I will be giving a paper at the forthcoming Spaghetti Cinema conference at the University of Bedfordshire, 9-10 May 2014. This is the second annual conference, organised by Dr Austin Fisher. My review of the first event appeared in the Journal of Italian Cinema and Media Studies 1.3.
My talk will focus on the contemporary legacy of classic Italian horror, as well as recent Italian productions.
Between "Italianate" and "Italian" horror cinema
In English-speaking culture, the “legacy” of Italian cinema, until very recently, was dominated by studies on neo-realism and its afterlife. In histories of Italian cinema written in English, “popular” genres such as horror were not considered at all. Throughout the 1990s, horror film production, and the work of some of the country's most prolific genre directors—Argento, Fulci, Lenzi et al—were maligned in the UK and America to the most peripheral of cults. Many Italian “horror” filmmakers were caught up amid the British video nasties panic and, as a result, became valued by collectors and cultists as opposed to legitimate film culture. Because of this, the legacies of one of Italy’s most popular directors, Dario Argento, was about as far removed from the critical “mainstream” as one could get.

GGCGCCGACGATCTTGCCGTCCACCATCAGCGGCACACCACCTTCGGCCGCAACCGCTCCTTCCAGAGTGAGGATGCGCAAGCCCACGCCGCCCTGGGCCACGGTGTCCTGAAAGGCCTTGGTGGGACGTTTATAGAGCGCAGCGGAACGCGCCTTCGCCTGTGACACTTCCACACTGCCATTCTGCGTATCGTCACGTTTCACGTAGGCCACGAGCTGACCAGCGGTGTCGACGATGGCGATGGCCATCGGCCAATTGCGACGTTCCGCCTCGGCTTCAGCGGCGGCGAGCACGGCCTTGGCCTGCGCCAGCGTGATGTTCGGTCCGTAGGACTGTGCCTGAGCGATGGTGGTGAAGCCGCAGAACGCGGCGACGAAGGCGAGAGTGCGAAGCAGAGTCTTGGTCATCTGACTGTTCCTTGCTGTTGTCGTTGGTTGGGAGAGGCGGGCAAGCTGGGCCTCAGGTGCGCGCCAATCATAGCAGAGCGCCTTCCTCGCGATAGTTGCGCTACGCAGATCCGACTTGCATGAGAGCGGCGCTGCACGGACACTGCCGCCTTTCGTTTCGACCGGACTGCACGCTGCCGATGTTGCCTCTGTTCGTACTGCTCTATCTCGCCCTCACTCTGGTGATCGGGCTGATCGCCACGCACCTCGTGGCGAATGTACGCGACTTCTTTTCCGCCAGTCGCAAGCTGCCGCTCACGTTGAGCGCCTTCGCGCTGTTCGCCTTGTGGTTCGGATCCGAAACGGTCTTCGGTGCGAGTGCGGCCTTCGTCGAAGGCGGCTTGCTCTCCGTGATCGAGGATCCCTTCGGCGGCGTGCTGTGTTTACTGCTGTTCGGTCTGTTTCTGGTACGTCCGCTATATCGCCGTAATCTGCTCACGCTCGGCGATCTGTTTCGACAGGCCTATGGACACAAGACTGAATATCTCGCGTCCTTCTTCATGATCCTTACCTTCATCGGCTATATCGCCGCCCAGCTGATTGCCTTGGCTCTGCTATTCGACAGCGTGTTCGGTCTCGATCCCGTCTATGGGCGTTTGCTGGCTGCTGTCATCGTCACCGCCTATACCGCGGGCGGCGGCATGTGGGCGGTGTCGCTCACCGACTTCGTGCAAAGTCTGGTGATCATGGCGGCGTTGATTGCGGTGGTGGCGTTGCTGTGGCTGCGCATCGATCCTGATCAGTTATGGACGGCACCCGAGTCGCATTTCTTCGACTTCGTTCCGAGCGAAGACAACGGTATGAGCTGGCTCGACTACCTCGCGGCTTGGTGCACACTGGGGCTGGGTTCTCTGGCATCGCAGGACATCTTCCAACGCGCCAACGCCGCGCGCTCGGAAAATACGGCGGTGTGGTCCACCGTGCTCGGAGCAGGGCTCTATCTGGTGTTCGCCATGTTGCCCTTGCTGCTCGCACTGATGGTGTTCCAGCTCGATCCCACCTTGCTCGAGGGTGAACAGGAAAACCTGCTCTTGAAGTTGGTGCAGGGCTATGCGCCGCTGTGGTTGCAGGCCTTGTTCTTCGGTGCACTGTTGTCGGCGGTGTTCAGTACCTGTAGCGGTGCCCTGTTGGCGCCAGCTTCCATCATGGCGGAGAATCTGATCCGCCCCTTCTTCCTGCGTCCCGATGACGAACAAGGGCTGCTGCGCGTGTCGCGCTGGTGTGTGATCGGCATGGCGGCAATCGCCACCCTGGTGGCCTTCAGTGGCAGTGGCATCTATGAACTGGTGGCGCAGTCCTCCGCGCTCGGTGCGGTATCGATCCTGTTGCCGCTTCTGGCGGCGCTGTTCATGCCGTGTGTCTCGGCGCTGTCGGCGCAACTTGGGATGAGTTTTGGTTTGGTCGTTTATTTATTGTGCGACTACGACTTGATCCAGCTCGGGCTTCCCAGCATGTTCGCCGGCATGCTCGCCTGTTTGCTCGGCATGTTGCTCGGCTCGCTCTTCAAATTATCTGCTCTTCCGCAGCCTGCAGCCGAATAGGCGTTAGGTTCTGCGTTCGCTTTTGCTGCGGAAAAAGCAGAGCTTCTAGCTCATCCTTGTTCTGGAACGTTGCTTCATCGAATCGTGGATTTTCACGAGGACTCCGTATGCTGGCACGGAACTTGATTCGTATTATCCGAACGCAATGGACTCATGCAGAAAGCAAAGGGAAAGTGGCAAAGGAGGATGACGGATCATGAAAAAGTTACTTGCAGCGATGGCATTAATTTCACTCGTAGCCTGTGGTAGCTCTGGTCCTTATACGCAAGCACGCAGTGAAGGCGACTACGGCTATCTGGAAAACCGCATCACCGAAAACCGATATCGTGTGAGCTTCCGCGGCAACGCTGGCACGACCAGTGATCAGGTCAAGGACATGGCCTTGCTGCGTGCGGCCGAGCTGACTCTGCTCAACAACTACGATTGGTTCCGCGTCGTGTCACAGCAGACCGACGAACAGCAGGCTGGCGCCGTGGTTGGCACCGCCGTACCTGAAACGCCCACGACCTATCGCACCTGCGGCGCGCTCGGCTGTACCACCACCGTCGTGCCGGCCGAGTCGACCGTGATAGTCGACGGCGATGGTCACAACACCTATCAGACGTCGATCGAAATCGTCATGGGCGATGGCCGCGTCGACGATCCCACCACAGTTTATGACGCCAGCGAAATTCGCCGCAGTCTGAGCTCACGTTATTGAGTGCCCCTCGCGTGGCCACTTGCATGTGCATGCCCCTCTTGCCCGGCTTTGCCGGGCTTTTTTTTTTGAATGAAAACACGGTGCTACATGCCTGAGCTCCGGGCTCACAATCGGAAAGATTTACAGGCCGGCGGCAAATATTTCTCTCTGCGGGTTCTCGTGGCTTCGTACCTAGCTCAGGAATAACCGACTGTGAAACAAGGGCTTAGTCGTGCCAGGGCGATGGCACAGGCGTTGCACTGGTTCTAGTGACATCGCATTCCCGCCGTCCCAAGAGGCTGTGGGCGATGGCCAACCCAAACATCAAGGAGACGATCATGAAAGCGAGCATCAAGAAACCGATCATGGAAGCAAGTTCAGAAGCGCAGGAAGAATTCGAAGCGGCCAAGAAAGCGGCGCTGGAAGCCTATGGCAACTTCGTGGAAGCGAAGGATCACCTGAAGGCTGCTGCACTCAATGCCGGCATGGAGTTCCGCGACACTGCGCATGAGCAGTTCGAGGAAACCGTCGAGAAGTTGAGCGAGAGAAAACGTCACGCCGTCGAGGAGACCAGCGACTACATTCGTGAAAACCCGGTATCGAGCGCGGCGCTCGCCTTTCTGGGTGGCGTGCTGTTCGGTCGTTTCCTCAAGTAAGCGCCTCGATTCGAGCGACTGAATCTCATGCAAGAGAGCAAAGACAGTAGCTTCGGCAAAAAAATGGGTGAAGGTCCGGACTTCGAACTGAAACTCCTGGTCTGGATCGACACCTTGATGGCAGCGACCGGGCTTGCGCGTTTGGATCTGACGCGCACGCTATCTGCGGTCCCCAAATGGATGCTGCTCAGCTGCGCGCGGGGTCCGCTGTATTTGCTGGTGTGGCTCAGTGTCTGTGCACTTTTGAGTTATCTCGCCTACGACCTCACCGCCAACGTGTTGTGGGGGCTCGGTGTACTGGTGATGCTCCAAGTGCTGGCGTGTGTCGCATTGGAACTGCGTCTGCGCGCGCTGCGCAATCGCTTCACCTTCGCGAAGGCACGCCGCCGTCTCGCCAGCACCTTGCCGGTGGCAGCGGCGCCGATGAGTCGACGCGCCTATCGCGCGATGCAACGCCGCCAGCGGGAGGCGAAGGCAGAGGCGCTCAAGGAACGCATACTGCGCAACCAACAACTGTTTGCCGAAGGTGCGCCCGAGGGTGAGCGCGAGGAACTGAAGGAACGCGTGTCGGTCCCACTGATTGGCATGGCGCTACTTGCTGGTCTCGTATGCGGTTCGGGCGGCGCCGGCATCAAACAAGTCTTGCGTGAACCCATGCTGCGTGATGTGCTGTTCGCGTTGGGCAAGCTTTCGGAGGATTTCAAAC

Yet, following somewhat of a critical reappraisal of Italian popular cinema, and the emergence of cine-literate filmmakers from Europe and the USA in the 2000s, the legacy of Italian horror cinema has become valorised in recent critically-acclaimed films that seek to nostalgically pastiche the Golden Age of Italian horror/exploitation cinema. As a result, “old school” Italian horror has maintained a currency in the contemporary mindset in films such as Amer and The Strange Colour of My Body's Tears, that recent Italian horror productions have not. What might be considered the most “Italianate” of horror films have not come from Italy at all. This paper questions the implications of this as we look to the future of Italian horror, and examines how certain Italian horror filmmakers have sought to challenge dominant paradigms of Italian horror's history.
Dr Johnny Walker
Senior Lecturer in Media, Northumbria University